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League of Women Voters

League of Women Voters

By Todd Travis

The League of Women Voters is a national organization which came along around the time the 19th Amendment was passed for women’s rights (1920). While Indiana has had chapters for many years, Johnson County does not currently have a chapter. A few Southside women have decided to try and change that and bring a chapter that will be more accessible to Southside residents. The LWV is a non-partisan political organization that encourages informed and active participation in government. The mission is to empower voters and defend democracy and therefore is committed to equity for all voters and the recognition that democracy is strengthened by the inclusion of diverse voices in the community. The main thrust of the organization is to get more people registered to vote through education and advocacy.

Meeting guests discuss issues in Johnson County. (Photos submitted by Mary Kooi)

Two of the women who are leading the charge, Karen Lunsford and Mary Kooi, share some of their reasons for wanting to start the local chapter. “The state chapter is going to have a certain broader agenda, whereas the local chapters can decide for themselves what they wish to do, and it’s done on consensus.” Lunsford explained. She noted how the current Marion County chapter holds its meetings on the Northside and therefore will not have as much participation from Southside residents. “I think the Johnson County chapter will not only attract many more Johnson County participants but will probably also be an easier commute for some of the more southern Marion County residents,” she noted.

Some issues that Lunsford hopes to address include environmental challenges, women’s rights and receiving honest information from the legislature. “We still have a long way to go in some of these areas. I think it’s important right now to find middle ground and help bring the nation together,” she remarked. She also noted that the League is not an organization for women only as they look to have inclusion from a complete diversity of voices. Lunsford credits Kooi as the spark that started the fire in getting this idea started. Along with Lunsford and Kooi, Cindy Cook has also been working to start the chapter. Acting as a liaison from the greater Lafayette chapter is Joanne Evers, who is also assisting with the team’s efforts. “The League of Women Voters has a tremendous wealth of information available to help people improve their community in so many different ways,” Lunsford said.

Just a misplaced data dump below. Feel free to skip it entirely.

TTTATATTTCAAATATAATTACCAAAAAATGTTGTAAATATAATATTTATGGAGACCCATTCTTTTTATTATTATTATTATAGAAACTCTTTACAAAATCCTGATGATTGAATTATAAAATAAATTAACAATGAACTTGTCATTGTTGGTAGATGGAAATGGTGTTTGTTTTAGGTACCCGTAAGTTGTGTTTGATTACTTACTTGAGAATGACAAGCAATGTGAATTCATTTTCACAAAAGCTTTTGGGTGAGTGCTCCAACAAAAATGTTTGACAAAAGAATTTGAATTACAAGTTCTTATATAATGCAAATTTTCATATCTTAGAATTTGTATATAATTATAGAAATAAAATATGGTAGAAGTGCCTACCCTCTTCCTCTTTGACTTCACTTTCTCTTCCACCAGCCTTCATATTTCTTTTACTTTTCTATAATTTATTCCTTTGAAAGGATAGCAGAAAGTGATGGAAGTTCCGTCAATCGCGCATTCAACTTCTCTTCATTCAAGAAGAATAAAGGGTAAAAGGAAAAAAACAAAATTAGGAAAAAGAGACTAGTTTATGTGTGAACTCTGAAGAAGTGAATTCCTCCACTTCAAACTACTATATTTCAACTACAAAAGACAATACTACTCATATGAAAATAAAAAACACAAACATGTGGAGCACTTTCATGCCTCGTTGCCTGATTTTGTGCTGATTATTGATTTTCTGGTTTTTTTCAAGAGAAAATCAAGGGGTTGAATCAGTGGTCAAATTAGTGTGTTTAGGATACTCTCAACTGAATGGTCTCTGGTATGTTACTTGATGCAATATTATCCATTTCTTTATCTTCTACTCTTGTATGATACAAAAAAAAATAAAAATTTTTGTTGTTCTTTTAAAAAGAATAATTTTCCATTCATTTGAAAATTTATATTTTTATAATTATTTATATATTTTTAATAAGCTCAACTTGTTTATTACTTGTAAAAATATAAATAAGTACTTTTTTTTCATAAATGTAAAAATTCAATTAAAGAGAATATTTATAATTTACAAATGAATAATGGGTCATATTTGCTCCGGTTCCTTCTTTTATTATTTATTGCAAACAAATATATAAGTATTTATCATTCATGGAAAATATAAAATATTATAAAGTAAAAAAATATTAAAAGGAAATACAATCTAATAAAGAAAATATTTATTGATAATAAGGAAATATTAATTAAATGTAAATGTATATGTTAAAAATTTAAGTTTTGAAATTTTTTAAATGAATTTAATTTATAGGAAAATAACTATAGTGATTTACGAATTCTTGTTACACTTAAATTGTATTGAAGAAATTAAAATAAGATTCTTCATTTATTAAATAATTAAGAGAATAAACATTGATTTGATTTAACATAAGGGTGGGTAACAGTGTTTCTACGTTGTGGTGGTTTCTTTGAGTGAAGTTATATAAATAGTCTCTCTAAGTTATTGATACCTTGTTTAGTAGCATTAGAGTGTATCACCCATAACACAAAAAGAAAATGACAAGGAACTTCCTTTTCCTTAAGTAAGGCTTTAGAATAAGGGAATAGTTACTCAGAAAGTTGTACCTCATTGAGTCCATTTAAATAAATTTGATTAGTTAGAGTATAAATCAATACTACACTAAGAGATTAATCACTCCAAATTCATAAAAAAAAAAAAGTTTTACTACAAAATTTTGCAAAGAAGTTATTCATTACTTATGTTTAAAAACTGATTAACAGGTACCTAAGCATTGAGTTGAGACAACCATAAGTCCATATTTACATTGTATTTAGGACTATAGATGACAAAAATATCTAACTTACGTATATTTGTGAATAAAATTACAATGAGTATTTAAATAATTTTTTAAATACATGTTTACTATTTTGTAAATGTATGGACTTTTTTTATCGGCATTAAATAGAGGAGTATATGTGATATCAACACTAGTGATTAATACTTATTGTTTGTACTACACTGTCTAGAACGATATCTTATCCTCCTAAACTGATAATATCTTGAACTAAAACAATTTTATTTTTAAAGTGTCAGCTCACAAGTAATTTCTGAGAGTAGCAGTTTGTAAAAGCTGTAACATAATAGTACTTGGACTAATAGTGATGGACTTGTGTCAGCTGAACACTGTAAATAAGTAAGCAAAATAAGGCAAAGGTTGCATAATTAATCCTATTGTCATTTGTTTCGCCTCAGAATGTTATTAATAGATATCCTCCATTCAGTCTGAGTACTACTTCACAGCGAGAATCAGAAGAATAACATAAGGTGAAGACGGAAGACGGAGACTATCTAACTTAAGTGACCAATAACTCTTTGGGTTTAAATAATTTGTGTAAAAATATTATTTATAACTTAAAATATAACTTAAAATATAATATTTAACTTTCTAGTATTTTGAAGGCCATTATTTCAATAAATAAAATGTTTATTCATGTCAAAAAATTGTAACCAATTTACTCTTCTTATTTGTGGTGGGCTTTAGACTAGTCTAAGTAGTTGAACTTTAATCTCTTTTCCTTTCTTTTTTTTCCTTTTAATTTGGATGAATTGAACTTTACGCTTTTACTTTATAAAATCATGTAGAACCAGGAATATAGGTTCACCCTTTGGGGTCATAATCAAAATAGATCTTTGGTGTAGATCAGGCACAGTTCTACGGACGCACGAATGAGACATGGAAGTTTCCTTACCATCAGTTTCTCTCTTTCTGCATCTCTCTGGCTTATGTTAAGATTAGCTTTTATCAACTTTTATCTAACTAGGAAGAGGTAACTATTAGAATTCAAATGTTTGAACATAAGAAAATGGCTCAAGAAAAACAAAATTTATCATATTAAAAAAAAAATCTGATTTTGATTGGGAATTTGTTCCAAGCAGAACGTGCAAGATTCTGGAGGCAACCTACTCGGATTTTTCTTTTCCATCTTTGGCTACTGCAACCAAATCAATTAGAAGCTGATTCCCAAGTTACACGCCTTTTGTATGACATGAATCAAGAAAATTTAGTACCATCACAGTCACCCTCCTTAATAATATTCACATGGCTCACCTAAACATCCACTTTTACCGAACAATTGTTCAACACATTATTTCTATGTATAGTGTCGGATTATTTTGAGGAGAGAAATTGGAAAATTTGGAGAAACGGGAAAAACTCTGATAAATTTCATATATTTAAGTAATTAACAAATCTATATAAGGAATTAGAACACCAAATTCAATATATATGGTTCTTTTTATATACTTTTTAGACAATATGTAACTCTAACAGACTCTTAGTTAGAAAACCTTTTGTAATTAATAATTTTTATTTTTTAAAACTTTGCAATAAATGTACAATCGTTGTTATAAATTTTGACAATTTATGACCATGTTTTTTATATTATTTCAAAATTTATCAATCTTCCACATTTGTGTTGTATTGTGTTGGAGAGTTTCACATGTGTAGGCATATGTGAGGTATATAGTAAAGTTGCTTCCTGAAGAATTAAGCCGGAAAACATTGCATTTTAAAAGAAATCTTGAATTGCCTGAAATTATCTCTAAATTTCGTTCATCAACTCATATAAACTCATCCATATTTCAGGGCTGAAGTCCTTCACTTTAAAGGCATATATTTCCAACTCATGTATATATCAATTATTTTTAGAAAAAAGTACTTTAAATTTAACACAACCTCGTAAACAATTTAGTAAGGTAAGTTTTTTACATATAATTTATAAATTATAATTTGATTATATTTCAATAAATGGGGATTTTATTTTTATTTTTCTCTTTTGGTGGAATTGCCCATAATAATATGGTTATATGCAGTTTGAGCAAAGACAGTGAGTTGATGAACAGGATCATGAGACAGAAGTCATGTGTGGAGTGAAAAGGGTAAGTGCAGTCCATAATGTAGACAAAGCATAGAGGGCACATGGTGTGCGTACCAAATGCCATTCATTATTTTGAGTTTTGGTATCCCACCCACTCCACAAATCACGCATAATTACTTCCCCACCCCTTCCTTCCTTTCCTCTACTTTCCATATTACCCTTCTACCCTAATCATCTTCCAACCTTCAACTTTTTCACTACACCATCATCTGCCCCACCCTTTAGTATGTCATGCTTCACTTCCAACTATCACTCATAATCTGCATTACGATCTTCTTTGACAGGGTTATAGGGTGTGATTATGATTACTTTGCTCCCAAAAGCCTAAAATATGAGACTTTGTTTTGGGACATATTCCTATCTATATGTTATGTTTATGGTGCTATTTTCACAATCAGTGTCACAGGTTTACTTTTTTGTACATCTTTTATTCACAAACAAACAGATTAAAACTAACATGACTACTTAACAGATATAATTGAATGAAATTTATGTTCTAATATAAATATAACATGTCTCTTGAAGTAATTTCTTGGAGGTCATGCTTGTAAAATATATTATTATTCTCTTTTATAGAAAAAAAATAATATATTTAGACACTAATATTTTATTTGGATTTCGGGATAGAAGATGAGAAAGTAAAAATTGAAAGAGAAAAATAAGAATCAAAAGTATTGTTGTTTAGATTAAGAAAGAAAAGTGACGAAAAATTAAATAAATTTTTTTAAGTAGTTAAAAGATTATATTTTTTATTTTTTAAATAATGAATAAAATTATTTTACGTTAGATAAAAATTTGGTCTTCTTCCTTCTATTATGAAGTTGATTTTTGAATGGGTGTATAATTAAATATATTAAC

Karen Lunsford, Joanne Evers, Cindy Cook and Mary Kooi are looking to start a Johnson County chapter of the League of Women Voters.

Kooi’s passion for the LWV is rooted in her passion for education. “Only when we are informed people are we energized to take action, which is essentially what advocacy is,” Kooi explained. “The best way to make progress is through knowledge.”

Kooi first got interested in politics when she volunteered as part of a political campaign. Through this process she realized how little she actually knew about the policies that directly affected her. She also began to see that so many people were in the same boat as her. “After this campaign, I felt so passionate about how empowering it is to have information and to know where to go to channel the energy,” she recalled. “You can partner with people and join with organizations who have the infrastructure to actually take meaningful action – The League of Women Voters is one of those organizations.”

Attendees at the League of Women Voters Information presentation on April 11.

One of the big action items is to host forums for political candidates. This allows for there to be a venue for the public to learn about these people. “To be informed on what’s going on in local politics is incredibly important, and we often don’t think of that,” Kooi remarked. “Most people just think about the President and national elections, but it’s important to learn about the township councils and the mayor’s office because these are the people who handle our money and make decisions about our daily lives.”

A pilot presentation was made on Monday, April 11 as part of the process of applying for the new chapter. As these women work hard to complete all other requirements to become approved as a new chapter, they are looking ahead and planning several upcoming meetings for people to join and gather information. The dates of these meetings will be May 21 in the afternoon, May 24 in the morning, May 26 in the morning and June 2 in the evening. While times and venues have not been decided yet, you can find more information by visiting lwvin.org/Johnson or by emailing LWVJCIN@gmail.com.

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